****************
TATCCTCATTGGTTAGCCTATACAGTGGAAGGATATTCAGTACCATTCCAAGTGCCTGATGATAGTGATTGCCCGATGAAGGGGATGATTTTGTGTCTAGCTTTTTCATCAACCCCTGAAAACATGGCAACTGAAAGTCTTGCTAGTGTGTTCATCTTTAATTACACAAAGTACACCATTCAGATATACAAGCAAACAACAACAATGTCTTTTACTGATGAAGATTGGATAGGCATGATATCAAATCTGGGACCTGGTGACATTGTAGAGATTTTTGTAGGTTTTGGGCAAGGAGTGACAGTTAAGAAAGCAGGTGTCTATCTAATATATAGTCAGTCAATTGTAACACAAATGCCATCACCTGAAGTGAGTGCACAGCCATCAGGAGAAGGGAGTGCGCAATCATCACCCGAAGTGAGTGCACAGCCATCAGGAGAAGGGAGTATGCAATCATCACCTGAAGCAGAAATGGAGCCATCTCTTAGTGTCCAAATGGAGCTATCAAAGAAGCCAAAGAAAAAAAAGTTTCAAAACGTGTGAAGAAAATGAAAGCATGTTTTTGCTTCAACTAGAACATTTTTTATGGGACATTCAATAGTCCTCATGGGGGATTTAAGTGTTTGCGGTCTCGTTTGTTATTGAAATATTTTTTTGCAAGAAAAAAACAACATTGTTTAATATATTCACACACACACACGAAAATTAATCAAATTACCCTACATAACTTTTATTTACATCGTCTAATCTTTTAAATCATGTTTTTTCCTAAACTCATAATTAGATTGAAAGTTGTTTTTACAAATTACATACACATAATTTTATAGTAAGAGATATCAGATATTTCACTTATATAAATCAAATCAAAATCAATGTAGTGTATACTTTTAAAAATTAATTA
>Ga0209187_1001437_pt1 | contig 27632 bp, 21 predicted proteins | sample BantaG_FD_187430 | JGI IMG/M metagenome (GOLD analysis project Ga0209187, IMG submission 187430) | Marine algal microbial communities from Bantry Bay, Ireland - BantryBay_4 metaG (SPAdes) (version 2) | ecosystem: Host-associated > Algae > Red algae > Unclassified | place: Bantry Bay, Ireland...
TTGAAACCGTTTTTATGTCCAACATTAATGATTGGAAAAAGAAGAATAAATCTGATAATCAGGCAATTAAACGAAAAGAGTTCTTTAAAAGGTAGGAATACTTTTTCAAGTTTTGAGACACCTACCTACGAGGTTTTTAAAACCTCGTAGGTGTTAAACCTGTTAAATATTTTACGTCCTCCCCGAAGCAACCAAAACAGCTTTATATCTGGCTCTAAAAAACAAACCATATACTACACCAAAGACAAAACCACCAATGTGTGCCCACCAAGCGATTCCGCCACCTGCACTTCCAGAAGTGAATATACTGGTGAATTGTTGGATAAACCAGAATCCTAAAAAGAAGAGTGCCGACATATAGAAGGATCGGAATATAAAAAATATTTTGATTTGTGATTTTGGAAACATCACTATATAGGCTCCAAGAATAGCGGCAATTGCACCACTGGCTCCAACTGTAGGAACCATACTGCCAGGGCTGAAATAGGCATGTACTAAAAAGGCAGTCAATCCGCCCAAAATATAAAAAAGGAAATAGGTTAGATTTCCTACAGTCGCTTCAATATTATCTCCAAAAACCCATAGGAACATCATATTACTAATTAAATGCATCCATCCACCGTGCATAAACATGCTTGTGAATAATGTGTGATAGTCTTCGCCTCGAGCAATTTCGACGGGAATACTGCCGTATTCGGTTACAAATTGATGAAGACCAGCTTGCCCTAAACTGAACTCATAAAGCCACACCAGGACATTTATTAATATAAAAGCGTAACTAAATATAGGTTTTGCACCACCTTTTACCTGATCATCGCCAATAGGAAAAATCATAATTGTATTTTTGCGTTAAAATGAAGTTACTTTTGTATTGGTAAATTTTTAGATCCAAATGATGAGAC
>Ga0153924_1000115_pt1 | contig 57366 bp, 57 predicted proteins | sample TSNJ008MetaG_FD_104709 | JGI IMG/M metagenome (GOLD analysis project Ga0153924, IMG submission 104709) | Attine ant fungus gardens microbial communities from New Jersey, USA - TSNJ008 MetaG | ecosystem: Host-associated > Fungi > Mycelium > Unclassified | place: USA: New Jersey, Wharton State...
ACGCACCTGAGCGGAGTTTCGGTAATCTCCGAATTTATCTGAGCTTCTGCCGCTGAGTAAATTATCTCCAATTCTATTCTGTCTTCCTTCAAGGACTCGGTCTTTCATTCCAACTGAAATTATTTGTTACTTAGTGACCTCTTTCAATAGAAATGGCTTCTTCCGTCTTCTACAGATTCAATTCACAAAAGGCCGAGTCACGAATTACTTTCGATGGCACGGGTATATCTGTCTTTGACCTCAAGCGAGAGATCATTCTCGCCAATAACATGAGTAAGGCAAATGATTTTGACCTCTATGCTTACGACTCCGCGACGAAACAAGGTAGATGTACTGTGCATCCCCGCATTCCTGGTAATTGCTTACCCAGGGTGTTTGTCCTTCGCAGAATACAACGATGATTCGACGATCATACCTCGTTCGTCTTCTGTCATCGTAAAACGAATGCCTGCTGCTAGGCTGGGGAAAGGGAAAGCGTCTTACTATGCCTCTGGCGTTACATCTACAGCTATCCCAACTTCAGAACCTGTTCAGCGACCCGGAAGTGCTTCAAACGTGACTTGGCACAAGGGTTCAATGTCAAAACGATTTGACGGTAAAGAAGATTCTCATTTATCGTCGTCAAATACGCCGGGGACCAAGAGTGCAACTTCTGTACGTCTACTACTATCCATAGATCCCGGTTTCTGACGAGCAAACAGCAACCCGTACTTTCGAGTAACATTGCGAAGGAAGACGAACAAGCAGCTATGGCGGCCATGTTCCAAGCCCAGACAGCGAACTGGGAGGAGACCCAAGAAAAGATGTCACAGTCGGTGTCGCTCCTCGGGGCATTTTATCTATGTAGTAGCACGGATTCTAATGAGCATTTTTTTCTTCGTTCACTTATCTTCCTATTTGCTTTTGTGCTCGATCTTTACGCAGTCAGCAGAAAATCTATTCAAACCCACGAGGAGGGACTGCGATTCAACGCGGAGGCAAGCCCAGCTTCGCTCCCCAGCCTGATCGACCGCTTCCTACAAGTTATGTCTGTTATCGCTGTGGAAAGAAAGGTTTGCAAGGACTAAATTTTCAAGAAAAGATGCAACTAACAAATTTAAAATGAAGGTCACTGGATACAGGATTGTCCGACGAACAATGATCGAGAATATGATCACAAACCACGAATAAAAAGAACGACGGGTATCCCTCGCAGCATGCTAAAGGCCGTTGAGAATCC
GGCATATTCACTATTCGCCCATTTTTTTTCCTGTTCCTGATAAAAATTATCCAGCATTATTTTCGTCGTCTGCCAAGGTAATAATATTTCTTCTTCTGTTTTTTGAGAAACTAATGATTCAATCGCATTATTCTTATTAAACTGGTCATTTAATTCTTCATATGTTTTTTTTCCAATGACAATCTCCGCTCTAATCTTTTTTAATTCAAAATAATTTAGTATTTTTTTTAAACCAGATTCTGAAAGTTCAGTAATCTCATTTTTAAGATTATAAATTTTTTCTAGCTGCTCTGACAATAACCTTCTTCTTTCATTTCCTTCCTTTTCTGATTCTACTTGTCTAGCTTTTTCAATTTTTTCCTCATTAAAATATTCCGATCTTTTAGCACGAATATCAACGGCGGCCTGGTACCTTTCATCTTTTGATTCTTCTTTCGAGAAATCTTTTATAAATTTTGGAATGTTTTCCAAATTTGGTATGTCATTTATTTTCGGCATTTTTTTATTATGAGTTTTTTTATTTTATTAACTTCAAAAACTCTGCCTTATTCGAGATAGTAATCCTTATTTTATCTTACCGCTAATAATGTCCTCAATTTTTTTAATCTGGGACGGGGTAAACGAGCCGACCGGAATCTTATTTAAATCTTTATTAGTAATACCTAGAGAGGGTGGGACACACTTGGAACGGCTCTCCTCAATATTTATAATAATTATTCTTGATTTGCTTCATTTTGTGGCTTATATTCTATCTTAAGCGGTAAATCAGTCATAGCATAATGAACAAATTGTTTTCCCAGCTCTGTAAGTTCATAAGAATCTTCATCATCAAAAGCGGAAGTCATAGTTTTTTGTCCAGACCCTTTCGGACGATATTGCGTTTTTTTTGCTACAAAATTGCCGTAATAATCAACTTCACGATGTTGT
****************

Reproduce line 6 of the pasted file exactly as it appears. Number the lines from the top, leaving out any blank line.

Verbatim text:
GGCATATTCACTATTCGCCCATTTTTTTTCCTGTTCCTGATAAAAATTATCCAGCATTATTTTCGTCGTCTGCCAAGGTAATAATATTTCTTCTTCTGTTTTTTGAGAAACTAATGATTCAATCGCATTATTCTTATTAAACTGGTCATTTAATTCTTCATATGTTTTTTTTCCAATGACAATCTCCGCTCTAATCTTTTTTAATTCAAAATAATTTAGTATTTTTTTTAAACCAGATTCTGAAAGTTCAGTAATCTCATTTTTAAGATTATAAATTTTTTCTAGCTGCTCTGACAATAACCTTCTTCTTTCATTTCCTTCCTTTTCTGATTCTACTTGTCTAGCTTTTTCAATTTTTTCCTCATTAAAATATTCCGATCTTTTAGCACGAATATCAACGGCGGCCTGGTACCTTTCATCTTTTGATTCTTCTTTCGAGAAATCTTTTATAAATTTTGGAATGTTTTCCAAATTTGGTATGTCATTTATTTTCGGCATTTTTTTATTATGAGTTTTTTTATTTTATTAACTTCAAAAACTCTGCCTTATTCGAGATAGTAATCCTTATTTTATCTTACCGCTAATAATGTCCTCAATTTTTTTAATCTGGGACGGGGTAAACGAGCCGACCGGAATCTTATTTAAATCTTTATTAGTAATACCTAGAGAGGGTGGGACACACTTGGAACGGCTCTCCTCAATATTTATAATAATTATTCTTGATTTGCTTCATTTTGTGGCTTATATTCTATCTTAAGCGGTAAATCAGTCATAGCATAATGAACAAATTGTTTTCCCAGCTCTGTAAGTTCATAAGAATCTTCATCATCAAAAGCGGAAGTCATAGTTTTTTGTCCAGACCCTTTCGGACGATATTGCGTTTTTTTTGCTACAAAATTGCCGTAATAATCAACTTCACGATGTTGT